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That would only apply if you have the solenoid.  Not all surge brakes use it.  Mine doesn't, you have to manually lock mine at the tongue when you want to back up.  While towing, it's back there clunking and jerking constantly. 

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Yeah, the creaking/clunking I'm hearing near the coupler area doesn't just happen when braking. It happens while driving as well, hitting any little bumps or even dips in the road.

 

It's a brand new trailer too, so I would hope nothing would be worn out yet. It's just odd that the service dept. where I bought the boat can't figure it out. 

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When breaking or accelerating it's under a steady pressure so it's quite.  It's when you are just cruising the trailer is just kinda oscillating back and forth is when you get all the clunking and jerking.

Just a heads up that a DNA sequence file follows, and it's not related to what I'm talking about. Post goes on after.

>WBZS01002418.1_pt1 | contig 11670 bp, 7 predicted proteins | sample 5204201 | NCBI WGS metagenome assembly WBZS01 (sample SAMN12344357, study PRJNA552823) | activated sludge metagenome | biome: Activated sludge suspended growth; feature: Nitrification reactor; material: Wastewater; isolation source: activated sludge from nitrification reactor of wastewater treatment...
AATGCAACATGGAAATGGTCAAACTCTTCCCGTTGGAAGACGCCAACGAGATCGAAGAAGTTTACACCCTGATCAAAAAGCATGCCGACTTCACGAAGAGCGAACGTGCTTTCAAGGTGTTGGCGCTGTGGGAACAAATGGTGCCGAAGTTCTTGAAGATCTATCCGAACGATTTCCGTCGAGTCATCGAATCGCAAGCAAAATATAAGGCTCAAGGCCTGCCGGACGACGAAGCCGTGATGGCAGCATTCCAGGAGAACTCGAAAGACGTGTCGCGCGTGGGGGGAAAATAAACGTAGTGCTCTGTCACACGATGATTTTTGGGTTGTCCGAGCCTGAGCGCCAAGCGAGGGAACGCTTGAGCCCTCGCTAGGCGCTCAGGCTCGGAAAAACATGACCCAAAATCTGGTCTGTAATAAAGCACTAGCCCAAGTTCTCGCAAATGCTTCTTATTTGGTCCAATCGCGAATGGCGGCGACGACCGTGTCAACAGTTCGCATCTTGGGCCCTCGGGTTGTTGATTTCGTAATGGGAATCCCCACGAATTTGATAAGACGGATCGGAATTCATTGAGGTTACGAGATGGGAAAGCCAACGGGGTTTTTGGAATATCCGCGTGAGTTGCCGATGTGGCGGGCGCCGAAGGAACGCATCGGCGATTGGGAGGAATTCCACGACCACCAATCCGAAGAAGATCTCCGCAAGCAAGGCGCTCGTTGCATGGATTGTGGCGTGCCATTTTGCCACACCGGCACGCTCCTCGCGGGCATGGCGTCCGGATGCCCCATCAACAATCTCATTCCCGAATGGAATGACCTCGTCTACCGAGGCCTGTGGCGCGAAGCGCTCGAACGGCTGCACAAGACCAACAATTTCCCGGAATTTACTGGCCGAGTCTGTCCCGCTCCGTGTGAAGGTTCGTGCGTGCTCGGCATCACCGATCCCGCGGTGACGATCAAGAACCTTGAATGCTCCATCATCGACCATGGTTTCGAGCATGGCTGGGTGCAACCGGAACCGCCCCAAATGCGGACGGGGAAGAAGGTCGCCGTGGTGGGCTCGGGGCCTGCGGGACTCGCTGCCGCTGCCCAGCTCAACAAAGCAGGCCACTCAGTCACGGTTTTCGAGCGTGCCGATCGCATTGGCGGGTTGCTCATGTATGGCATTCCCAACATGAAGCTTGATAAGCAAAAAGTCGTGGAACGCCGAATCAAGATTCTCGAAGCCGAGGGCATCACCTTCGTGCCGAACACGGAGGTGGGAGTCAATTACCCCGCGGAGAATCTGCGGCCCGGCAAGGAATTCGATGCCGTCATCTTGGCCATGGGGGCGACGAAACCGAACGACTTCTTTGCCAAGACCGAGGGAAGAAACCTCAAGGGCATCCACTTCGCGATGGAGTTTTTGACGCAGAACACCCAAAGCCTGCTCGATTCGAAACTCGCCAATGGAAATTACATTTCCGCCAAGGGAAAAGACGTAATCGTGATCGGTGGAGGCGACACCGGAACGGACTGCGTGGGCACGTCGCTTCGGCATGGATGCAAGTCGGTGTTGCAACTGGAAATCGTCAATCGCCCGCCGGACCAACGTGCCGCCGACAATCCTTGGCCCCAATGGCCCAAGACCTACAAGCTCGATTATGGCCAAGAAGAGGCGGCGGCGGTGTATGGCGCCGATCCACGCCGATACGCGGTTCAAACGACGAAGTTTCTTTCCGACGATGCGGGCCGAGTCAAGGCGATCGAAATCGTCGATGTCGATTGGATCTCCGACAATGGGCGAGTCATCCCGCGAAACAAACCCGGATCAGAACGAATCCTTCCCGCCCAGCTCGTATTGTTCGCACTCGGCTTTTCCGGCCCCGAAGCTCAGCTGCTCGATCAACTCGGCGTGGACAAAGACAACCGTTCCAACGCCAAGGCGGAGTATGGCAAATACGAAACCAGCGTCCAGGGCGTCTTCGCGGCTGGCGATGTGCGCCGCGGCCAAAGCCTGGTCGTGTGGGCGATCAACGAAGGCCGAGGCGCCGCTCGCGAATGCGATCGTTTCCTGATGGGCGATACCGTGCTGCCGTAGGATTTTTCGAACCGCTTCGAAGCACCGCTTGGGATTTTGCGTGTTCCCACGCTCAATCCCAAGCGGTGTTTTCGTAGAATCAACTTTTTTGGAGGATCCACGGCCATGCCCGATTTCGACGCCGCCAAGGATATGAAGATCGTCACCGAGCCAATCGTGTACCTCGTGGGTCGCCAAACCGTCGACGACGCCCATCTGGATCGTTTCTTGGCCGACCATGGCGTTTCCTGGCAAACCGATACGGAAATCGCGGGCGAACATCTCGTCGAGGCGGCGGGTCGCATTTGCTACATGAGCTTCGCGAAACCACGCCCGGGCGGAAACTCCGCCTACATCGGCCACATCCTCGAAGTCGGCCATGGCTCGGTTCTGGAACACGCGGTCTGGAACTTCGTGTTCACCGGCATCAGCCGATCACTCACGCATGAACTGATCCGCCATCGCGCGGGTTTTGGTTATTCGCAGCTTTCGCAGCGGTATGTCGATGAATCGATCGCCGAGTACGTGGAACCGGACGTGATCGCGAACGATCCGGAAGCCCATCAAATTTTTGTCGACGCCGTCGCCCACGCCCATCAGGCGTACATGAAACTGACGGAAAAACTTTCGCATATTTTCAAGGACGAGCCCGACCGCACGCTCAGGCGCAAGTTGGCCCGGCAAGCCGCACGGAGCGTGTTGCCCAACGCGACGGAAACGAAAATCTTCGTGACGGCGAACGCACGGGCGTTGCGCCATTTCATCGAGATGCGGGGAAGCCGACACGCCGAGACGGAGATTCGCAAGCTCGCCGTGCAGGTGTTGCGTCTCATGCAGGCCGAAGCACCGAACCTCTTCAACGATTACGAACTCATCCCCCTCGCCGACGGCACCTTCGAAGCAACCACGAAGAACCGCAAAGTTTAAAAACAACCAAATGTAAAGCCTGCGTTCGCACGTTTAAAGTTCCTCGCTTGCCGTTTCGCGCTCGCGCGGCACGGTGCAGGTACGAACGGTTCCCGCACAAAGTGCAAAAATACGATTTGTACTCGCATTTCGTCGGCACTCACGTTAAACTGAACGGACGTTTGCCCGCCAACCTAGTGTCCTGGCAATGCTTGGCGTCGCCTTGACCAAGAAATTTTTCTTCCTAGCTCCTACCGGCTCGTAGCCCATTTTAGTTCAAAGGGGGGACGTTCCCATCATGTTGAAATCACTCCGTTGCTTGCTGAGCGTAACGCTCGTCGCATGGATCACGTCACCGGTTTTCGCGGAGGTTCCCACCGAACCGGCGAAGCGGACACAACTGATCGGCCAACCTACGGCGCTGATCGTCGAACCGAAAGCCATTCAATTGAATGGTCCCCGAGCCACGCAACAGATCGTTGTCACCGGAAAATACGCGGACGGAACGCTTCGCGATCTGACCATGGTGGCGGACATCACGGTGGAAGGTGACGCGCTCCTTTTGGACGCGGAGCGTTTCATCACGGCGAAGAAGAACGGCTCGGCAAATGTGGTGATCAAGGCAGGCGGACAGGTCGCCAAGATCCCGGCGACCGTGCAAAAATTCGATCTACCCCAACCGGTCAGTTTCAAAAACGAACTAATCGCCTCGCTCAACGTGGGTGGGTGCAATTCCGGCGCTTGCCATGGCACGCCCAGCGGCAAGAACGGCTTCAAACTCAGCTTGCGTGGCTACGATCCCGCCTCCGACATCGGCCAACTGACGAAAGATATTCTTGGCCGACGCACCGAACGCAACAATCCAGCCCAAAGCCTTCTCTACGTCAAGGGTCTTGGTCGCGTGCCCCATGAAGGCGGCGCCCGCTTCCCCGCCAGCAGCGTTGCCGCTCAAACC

With mine, if the brakes are not completely bled, the air in the system causes excess travel of the hitch, and its gets really aggravating.

Easy way to check that is to back up and force the trailer tires against a curb and apply the park break.  Then use a marker and make a line on the hitch part where it moves into the tongue.  Then pull forward with a couple of wedges in front of the trailer tires to make sure you get full extension, apply park brake, and see how much travel it the is on the hitch.

Bleeding trailer brakes without a good pressure bleeder is not easy or fun and not uncommon to have air in them.

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Try hooking up the boat and chock the tires front and back.  Have someone gently drive forward and back, not over the chocks, and try to replicate the noise.  Of course don't get between the vehicle and boat, maybe you can see/hear where the problem is.